February 21, 2010

Their Eyes Were Watching God by Zora Neale Hurston: Review

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It's not often I find a book so good that I think about it when I'm not reading it. Their Eyes Were Watching God by Zora Heale Hurston is one of those books. I knew of the book because of Oprah and even watched the TV movie but until The Classics Circuit never considered reading the book. I'm so glad I finally did.

Janie had a fairly happy childhood being raised by her grandmother. However, after Janie is caught kissing a boy, her grandmother marries her off to a farmer out of fear that Janie needs protecting. For Janie this is an unhappy situation. She is looking for true love and life on a farm hauling manure isn't the place to find it. Then one day Joe Sparks walks down the road and offers her a better life. Janie takes the opportunity.

She soon discovers that she's just traded one life of drudgery for another. Joe sets himself up as the mayor of the new town of Eatonville and as an important man, he expects certain behaviour from his wife. That is to say Joe wants meekness and gentility. Janie finds the pressure to bend to his will crushing and over the years she loses a part of her soul.

When Joe dies, Janie feels free and at first attempts to hide her feelings from the judgmental townspeople. Suddenly single men from everywhere turn up at her door telling her, "Uh woman by herself is uh pitiful thing." But as Janie points out to her friend Pheoby, they just want to marry her bank account. Janie enjoys her freedom until a younger man named Tea Cake shows her how to live. Janie no longer hides behind a facade of false grief which shocks the whole town. They are even more disapproving when she runs off with Tea Cake.

Written in 1937 this is a surprisingly modern piece of women's fiction. Their Eyes Were Watching God was unappreciated, to say the least, by her contemporaries. To the black male writers Hurston's writing wasn't serious enough. They just didn't get it. Maybe this is because Hurston was a woman writing a woman's story and like it or not a woman's story is just not the same as a man's. It wasn't until Alice Walker wrote an article about Hurston in the 70s that the masses discovered just what a great writer she was.

The book opens, with Janie walking back into town and through telling Pheoby the story of her life, we find out what happened to her and just what the relationship is between her and Tea Cake. The narration is an interesting combination of southern vernacular and some of the most lyrical prose I've ever read. Here is just the first paragraph:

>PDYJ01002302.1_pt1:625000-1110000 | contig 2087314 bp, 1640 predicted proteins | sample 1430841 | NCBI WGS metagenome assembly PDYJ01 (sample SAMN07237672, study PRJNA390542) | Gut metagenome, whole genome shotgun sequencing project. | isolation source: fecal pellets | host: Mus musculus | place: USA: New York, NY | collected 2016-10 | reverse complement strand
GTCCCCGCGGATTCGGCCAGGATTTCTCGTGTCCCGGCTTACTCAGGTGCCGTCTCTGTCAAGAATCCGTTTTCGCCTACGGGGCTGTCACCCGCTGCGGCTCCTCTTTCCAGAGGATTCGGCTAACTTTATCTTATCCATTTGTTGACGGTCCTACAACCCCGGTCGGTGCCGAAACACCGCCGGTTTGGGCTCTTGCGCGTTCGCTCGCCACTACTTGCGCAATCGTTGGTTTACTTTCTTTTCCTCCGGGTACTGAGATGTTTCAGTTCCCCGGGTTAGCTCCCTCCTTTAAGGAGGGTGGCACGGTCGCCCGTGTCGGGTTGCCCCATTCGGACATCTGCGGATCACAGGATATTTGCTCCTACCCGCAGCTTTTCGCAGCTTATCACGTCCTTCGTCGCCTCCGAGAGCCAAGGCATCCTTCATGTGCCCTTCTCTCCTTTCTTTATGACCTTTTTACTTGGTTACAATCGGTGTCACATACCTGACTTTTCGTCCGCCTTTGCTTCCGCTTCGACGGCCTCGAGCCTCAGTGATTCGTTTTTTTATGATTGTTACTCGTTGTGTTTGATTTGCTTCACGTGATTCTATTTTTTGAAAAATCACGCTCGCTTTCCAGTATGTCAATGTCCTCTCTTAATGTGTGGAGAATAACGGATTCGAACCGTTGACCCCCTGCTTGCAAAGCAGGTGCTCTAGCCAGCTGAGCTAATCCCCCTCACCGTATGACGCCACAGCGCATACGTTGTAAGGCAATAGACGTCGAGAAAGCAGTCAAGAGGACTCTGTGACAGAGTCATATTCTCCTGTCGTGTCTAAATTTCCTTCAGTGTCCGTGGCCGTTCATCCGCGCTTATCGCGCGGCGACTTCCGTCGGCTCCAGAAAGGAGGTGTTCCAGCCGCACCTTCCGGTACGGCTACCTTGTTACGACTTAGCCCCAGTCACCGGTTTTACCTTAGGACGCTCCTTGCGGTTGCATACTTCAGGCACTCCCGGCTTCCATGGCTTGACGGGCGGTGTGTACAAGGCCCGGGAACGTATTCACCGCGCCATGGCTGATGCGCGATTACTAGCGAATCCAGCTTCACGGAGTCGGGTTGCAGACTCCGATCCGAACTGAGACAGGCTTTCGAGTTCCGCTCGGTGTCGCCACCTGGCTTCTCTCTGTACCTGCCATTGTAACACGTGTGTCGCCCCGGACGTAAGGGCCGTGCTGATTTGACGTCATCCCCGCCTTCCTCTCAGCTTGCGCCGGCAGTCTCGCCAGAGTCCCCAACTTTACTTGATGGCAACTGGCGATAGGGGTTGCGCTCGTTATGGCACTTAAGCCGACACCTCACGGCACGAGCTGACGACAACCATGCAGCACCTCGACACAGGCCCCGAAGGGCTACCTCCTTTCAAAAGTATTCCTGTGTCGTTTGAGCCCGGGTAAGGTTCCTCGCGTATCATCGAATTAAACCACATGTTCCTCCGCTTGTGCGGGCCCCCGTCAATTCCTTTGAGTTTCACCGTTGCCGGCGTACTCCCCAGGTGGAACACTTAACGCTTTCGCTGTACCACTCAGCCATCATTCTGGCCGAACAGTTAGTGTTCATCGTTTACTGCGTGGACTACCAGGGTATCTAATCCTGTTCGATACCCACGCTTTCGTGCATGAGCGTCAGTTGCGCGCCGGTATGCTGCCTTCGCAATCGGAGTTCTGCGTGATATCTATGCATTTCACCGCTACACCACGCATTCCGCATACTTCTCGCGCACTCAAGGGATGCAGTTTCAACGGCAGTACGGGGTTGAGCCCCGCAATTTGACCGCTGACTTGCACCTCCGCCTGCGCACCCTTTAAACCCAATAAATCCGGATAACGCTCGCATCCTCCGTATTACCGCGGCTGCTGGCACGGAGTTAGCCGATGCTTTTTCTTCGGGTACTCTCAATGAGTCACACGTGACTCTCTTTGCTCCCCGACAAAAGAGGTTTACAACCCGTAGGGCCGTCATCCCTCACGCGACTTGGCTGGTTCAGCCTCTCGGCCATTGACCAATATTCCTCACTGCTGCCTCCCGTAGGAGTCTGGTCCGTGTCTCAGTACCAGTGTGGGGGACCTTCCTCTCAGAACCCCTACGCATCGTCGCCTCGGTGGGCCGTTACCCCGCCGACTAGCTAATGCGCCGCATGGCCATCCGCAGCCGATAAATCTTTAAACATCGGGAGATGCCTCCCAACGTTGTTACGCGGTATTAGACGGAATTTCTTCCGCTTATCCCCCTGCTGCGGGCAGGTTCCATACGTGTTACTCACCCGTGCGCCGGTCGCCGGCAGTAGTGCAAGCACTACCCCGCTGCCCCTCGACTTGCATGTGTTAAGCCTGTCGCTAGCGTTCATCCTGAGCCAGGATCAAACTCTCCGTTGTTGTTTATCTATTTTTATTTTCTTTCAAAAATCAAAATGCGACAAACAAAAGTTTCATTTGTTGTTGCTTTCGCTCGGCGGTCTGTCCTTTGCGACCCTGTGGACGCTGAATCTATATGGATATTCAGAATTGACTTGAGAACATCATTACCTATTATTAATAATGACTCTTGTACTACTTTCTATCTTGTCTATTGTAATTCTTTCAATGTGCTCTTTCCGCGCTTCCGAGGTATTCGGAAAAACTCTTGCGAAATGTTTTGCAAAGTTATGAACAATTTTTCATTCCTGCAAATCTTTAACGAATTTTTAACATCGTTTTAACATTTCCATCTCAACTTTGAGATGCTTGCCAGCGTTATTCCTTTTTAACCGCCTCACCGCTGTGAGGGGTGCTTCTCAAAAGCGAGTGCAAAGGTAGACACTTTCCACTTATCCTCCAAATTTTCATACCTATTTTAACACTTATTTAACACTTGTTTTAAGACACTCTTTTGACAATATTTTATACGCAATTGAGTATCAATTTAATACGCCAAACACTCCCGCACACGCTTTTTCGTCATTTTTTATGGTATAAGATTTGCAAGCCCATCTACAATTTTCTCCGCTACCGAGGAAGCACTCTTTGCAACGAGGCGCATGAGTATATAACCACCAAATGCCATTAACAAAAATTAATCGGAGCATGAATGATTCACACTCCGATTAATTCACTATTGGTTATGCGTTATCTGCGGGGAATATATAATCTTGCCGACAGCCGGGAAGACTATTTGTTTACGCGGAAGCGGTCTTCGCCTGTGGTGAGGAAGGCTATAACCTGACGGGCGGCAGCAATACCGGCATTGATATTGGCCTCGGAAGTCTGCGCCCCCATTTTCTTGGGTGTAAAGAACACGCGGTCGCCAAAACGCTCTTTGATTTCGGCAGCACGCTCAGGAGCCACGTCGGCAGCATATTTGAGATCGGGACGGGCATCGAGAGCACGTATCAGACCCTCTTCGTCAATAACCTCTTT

Ships at a distance have every man's wish on board. For some they come in with the tide. For others they sail forever in the horizon, never out of sight, never landing until the Watcher turns his eyes away in resignation, his dreams mocked to death by Time. That is the life of men.

It's the kind of writing you can sink right down into. Hurston creates an atmosphere where you feel that Florida is the only place in the world, that nowhere else exists. You see the pear tree, hear the bees, experience the hurricane.

What I liked the most about the book was how Janie finally starts to please herself after 20 years of marriage to a bully. She doesn't let the ideals of the townspeople, who think they know what's best for her, dictate her life. They think they know Janie but all they know is the person Joe wanted them to see. That wasn't the real Janie. I thought it was funny how they blamed this new behaviour on Tea Cake, like she couldn't make any decisions for herself. Afterall she was 'just a woman'.

Even though times have changed, some things stay the same. When Janie hooks up with Tea Cake, the people of Eatonville are shocked. "She's 'way too old for a boy like Tea Cake." People still make a big deal about an older woman with a younger man. They call them Cougars like they are predators and make fun of them on TV and in movies. Meanwhile, old Hugh Hefner prances around with girls old enough to be his granddaughters and everyone treats him like a stud.

I'm actually glad to have just read Their Eyes Are Watching God at this point in my life. Since Janie and I are near the same age. I wonder what I would have thought of it 10 or more years ago. I can appreciate Janie's desire to please herself and not let other people's opinions matter to her. I'm starting to care less about what other people think, although it is hard to let go of those old habits.

While Their Eyes Were Watching God might have been dismissed when it was written, it is certainly is being appreciated now. This would make an excellent selection for The Woman Unbound challenge or a book club pick. There is so much to discuss in this book. There is also a Zora Neale Hurston website.


Thank you to the Classics Circuit for the opportunity to review this book. Please visit the Classics Circuit blog for more books on the Harlem Renaissance.

17 comments :